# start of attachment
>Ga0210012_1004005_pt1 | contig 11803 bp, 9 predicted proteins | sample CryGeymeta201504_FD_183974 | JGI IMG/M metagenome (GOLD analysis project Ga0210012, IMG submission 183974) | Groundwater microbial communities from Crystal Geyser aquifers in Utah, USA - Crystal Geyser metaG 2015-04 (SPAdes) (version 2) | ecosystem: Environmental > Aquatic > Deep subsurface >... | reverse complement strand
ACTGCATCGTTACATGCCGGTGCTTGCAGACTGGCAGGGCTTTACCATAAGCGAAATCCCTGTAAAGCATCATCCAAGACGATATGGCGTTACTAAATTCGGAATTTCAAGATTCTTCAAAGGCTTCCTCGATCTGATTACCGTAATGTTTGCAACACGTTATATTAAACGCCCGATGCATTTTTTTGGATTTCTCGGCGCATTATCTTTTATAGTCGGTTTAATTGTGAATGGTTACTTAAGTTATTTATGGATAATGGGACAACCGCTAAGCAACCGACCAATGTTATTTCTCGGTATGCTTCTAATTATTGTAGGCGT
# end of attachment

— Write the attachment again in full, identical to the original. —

>Ga0210012_1004005_pt1 | contig 11803 bp, 9 predicted proteins | sample CryGeymeta201504_FD_183974 | JGI IMG/M metagenome (GOLD analysis project Ga0210012, IMG submission 183974) | Groundwater microbial communities from Crystal Geyser aquifers in Utah, USA - Crystal Geyser metaG 2015-04 (SPAdes) (version 2) | ecosystem: Environmental > Aquatic > Deep subsurface >... | reverse complement strand
ACTGCATCGTTACATGCCGGTGCTTGCAGACTGGCAGGGCTTTACCATAAGCGAAATCCCTGTAAAGCATCATCCAAGACGATATGGCGTTACTAAATTCGGAATTTCAAGATTCTTCAAAGGCTTCCTCGATCTGATTACCGTAATGTTTGCAACACGTTATATTAAACGCCCGATGCATTTTTTTGGATTTCTCGGCGCATTATCTTTTATAGTCGGTTTAATTGTGAATGGTTACTTAAGTTATTTATGGATAATGGGACAACCGCTAAGCAACCGACCAATGTTATTTCTCGGTATGCTTCTAATTATTGTAGGCGT